The “Must Haves” of a Country to Country Job Search (even if your target is home)

Three years ago, I was approached by a member of my advisory board who wanted me to manage his friend’s job search in the U.S. His friend was an expatriate CEO who had worked in Europe for almost two decades. “Dan wants his kids to know their grandparents and their home country before they graduate from high school, but he doesn’t know the first thing about searching for a senior position in the U.S.” I knew Dan’s job search was going to be difficult, but I was concerned that it may prove impossible. I agreed to a 6:00 AM call between Dan and I.

Dan turned out to be talented and persuasive. That first conversation was the beginning of a very intense and successful six month job search.

I could relate to Dan’s personal reasons for wanting to make a move. His company was happy for him to stay put. Dan had been out of the U.S. for so long that they could not imagine him as a U.S. CEO. His Chairman had become complacent about Dan’s career, assuming no other company would want him in the U.S. either. While the Chairman knew Dan was a U.S. citizen, he never thought of him as an expatriate; his present company was not the company that expatriated him.

Over the course of Dan’s job search and other country to country job searches, we have learned a great deal about what it takes to land in your targeted country. If this type of move is more than a “pipe dream” for you, don’t start your job search until you are fully prepared for the challenge. False starts undermine your credibility and your odds of success. Before you get started, you should determine your readiness, by asking yourself the following questions:

Do you have the strategy, attributes, support and tools to succeed?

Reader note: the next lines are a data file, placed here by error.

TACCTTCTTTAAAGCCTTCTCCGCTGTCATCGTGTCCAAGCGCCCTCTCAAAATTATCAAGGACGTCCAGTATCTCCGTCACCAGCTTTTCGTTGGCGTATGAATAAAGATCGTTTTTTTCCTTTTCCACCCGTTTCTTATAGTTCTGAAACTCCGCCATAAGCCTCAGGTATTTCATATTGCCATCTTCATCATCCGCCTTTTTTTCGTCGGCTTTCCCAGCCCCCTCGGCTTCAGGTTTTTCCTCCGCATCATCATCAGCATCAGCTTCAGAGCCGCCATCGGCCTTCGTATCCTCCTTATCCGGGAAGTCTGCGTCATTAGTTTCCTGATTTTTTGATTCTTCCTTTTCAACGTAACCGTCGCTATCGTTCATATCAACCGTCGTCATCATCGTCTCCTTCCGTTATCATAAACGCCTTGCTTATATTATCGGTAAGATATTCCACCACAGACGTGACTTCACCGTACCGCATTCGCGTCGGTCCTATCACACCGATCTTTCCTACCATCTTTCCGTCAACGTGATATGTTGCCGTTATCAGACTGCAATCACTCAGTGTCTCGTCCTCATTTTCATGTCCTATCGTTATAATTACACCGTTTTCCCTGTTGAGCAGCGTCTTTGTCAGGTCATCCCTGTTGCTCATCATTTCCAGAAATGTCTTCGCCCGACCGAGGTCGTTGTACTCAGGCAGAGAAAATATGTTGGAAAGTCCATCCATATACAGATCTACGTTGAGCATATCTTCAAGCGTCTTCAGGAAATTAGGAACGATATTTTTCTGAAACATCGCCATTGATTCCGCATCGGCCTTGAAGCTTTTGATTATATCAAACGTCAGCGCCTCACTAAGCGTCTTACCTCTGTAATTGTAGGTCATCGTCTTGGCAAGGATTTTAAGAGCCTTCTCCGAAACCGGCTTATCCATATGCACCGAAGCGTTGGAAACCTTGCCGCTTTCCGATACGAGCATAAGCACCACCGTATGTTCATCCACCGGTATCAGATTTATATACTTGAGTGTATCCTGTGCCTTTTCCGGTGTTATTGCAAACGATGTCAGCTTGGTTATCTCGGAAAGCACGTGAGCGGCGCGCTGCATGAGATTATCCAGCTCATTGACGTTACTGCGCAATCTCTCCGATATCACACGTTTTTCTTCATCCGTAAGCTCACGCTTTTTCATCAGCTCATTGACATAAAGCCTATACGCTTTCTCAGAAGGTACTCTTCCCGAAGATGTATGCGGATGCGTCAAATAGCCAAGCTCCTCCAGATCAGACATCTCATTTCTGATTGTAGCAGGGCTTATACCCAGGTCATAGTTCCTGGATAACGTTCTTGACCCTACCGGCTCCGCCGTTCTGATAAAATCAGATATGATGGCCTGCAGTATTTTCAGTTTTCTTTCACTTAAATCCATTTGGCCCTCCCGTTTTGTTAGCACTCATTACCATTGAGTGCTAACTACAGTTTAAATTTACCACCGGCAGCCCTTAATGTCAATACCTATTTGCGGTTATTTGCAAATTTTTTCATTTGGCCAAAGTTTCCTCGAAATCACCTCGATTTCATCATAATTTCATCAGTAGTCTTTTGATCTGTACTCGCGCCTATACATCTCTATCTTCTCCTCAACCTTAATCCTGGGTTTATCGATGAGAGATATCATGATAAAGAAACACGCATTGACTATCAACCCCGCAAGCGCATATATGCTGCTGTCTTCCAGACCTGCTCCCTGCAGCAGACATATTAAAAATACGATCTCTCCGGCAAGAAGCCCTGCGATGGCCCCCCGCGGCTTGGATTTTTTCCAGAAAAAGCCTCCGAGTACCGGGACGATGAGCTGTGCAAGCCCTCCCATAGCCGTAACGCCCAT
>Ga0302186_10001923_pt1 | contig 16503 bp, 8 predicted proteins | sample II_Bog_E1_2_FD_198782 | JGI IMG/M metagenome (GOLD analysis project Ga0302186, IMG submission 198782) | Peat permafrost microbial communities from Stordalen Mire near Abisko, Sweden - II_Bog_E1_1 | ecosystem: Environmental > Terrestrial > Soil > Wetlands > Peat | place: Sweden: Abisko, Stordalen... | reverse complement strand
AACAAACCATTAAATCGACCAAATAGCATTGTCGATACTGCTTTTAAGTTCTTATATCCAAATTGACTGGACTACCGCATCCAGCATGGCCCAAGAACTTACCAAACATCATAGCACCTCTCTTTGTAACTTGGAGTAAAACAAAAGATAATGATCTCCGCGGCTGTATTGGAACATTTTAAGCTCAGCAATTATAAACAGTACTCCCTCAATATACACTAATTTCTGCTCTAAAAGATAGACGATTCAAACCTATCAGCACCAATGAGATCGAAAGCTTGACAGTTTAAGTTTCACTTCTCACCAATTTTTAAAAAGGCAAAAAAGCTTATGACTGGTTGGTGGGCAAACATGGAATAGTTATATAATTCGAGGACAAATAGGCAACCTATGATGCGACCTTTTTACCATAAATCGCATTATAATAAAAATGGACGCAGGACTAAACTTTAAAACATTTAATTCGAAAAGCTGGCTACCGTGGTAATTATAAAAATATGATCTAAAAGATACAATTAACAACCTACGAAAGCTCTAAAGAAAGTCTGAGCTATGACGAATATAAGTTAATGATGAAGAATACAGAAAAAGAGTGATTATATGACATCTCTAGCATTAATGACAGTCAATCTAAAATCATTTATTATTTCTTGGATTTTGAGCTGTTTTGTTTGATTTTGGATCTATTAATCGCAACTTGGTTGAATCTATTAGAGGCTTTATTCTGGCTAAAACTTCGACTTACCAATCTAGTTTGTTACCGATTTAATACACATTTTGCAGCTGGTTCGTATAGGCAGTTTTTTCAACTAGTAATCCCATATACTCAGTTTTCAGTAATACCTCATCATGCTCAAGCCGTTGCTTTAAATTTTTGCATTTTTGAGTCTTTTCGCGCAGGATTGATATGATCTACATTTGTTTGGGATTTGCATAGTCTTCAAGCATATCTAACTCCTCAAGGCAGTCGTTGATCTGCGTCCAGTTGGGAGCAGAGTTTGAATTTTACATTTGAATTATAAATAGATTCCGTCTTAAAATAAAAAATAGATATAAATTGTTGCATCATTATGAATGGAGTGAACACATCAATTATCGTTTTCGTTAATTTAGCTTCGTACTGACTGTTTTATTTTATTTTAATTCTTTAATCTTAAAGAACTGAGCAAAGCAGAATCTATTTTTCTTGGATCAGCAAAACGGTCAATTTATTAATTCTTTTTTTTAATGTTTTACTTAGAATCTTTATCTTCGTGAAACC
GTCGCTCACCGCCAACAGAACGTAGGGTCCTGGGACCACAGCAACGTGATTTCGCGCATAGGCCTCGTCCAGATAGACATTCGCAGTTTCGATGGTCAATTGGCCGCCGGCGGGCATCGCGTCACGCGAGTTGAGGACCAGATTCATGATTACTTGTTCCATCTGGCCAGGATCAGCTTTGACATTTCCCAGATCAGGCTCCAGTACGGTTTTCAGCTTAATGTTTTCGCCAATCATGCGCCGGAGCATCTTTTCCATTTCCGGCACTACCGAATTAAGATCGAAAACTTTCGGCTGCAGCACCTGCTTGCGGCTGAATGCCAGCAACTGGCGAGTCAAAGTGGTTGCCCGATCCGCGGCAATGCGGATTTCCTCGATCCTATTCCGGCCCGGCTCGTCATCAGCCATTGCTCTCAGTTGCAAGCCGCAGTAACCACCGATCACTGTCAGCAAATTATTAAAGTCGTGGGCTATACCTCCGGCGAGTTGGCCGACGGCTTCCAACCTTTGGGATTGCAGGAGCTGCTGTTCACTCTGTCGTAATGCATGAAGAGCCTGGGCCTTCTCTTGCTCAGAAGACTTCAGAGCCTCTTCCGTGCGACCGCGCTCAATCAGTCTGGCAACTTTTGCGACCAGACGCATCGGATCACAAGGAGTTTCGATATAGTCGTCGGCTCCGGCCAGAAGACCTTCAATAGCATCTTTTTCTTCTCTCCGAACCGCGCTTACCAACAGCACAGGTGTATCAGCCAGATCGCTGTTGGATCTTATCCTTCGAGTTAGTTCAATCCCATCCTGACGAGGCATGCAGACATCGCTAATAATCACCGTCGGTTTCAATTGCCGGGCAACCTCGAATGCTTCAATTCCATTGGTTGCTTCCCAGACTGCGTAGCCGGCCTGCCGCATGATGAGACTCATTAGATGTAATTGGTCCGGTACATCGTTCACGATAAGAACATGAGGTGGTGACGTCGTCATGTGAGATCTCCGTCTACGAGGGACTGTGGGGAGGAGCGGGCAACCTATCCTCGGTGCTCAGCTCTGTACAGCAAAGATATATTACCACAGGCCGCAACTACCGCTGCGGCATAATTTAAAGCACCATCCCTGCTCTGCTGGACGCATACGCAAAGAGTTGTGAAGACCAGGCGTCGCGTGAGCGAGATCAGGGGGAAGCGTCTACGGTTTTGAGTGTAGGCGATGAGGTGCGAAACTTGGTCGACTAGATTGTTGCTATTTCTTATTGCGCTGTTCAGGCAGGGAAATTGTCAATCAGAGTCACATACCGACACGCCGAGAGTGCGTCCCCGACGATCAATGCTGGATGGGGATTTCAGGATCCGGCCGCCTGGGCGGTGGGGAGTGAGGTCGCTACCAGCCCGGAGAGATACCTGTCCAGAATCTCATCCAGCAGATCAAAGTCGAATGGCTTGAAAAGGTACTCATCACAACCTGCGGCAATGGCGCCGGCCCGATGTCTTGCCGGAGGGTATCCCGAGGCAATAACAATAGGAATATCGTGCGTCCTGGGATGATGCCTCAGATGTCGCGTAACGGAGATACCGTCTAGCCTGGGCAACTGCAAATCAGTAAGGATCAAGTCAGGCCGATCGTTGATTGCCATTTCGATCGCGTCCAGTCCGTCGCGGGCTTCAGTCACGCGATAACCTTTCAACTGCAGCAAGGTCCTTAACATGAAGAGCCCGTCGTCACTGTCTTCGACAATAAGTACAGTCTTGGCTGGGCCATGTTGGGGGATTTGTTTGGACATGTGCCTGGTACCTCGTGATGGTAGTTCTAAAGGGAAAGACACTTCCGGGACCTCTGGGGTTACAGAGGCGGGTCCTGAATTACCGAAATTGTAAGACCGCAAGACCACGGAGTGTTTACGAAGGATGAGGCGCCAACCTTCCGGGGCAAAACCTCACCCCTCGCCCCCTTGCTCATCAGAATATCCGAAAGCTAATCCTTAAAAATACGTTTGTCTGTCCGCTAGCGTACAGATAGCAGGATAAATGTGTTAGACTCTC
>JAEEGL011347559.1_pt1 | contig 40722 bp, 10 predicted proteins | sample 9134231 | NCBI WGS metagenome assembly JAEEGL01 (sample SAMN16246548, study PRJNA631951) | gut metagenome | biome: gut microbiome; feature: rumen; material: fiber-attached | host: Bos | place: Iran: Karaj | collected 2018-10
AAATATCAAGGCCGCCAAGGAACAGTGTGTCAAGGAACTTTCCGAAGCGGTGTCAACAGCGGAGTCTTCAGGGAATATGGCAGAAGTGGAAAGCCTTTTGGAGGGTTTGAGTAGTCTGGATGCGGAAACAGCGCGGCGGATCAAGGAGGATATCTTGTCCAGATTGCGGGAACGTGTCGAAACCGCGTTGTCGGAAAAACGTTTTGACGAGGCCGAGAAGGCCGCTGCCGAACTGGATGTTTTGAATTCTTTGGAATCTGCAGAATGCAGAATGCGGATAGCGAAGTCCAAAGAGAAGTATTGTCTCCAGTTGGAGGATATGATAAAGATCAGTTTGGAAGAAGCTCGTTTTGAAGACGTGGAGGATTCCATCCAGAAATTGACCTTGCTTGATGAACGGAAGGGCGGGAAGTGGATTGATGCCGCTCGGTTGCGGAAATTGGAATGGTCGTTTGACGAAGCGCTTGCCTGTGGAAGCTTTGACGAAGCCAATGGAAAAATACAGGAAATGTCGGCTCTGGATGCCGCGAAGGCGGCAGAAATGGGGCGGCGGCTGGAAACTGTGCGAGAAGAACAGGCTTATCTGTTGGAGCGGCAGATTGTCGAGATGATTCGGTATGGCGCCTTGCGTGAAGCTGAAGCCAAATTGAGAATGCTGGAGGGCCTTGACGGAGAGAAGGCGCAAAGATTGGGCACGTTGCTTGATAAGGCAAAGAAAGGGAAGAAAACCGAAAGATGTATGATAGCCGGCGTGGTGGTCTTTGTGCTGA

1) Do you have a clear, concise and compelling reason to make the move?

2) Will you be satisfied targeting one country or region? Focus is critical for a successful market response.

3) Is your family committed to the move? Their resolve will be tested by potential employers or their agents.

4) Are you and your family prepared for some disruption during your 24 hour day? The level of disruption relates to the time difference between your present and targeted country.

5) Are you willing to put your aspirational career goals on hold? A country or region change will be risky enough for your potential employer.

6) Do you have a private and appropriate office for landline, cell and Skype calls (not your day job office)?

7) Are you prepared to spend your spare time in front of web cams and on social media sites?

8) Are you willing to fund some trips to your chosen country? It is critical to get in front of important contacts to level the playing field with local candidates.

9)  Do you have the time to get up to speed on your target market, country and culture? Desk research and experiential trips are necessary, especially  if you are not traveling regularly or doing business in your target country.

10) Have you established a local network and strong referrals within your present country? In the end, it is a small world.

Is it Worth All the Trouble?

This type of job search requires self-confidence, energy, a burning desire, and sheer perseverance. If you are questioning whether it is worth the trouble, you may not have the compelling reason and desire necessary to succeed.

A self-driven repatriation or country to country move can be emotionally satisfying, empowering, and professionally rewarding. While assimilation into a new business culture also takes time and effort (even if you are going home), those that executed a country to country move successfully have been very happy with their decision. A Marketing Services CEO who returned to the U.S. from Asia said, “It is a great relief to be in the U.S. I no longer feel like an outsider.” A Technology COO from England said, “My wife has always wanted to be near her family. I have given her that opportunity.” A Media CTO said, “The U.S. is at the forefront of my industry. The exposure and visibility will eventually accelerate my career back home .” A Chemicals CEO said, “By the time my eldest started 9th grade, he had attended four schools in four countries. Now, he will be able to start and finish at the same high school.” A Real Estate and Construction President and General Manager said, “Now that I am back in the U.S., I no longer have to second guess the business culture-getting results is much less complicated.” And finally, from a Consumer Products CMO, “The time I spent overseas was more than enough, I will visit often, but I will never make another move that doesn’t benefit me and my family.”


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